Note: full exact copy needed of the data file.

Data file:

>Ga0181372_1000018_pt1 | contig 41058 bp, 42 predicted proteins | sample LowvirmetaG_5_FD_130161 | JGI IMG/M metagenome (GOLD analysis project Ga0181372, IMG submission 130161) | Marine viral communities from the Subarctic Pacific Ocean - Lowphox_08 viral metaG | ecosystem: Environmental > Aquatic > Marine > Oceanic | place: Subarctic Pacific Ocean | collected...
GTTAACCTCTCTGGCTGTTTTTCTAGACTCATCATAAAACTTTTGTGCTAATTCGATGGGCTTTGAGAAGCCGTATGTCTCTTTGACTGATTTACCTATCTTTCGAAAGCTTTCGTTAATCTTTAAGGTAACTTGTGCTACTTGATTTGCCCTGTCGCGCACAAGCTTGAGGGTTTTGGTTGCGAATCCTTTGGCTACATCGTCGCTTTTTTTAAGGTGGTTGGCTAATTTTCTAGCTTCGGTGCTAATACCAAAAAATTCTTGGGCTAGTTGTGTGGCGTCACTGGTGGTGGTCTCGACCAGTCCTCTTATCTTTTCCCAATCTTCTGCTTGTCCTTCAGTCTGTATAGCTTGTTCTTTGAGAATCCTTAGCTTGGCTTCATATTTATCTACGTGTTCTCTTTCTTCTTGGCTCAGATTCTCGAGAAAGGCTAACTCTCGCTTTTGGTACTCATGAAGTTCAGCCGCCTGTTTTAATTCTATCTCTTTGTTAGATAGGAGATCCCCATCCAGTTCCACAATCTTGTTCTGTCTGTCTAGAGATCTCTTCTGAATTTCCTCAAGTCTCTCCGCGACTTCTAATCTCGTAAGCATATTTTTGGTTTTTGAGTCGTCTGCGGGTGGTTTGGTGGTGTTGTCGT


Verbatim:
>Ga0181372_1000018_pt1 | contig 41058 bp, 42 predicted proteins | sample LowvirmetaG_5_FD_130161 | JGI IMG/M metagenome (GOLD analysis project Ga0181372, IMG submission 130161) | Marine viral communities from the Subarctic Pacific Ocean - Lowphox_08 viral metaG | ecosystem: Environmental > Aquatic > Marine > Oceanic | place: Subarctic Pacific Ocean | collected...
GTTAACCTCTCTGGCTGTTTTTCTAGACTCATCATAAAACTTTTGTGCTAATTCGATGGGCTTTGAGAAGCCGTATGTCTCTTTGACTGATTTACCTATCTTTCGAAAGCTTTCGTTAATCTTTAAGGTAACTTGTGCTACTTGATTTGCCCTGTCGCGCACAAGCTTGAGGGTTTTGGTTGCGAATCCTTTGGCTACATCGTCGCTTTTTTTAAGGTGGTTGGCTAATTTTCTAGCTTCGGTGCTAATACCAAAAAATTCTTGGGCTAGTTGTGTGGCGTCACTGGTGGTGGTCTCGACCAGTCCTCTTATCTTTTCCCAATCTTCTGCTTGTCCTTCAGTCTGTATAGCTTGTTCTTTGAGAATCCTTAGCTTGGCTTCATATTTATCTACGTGTTCTCTTTCTTCTTGGCTCAGATTCTCGAGAAAGGCTAACTCTCGCTTTTGGTACTCATGAAGTTCAGCCGCCTGTTTTAATTCTATCTCTTTGTTAGATAGGAGATCCCCATCCAGTTCCACAATCTTGTTCTGTCTGTCTAGAGATCTCTTCTGAATTTCCTCAAGTCTCTCCGCGACTTCTAATCTCGTAAGCATATTTTTGGTTTTTGAGTCGTCTGCGGGTGGTTTGGTGGTGTTGTCGT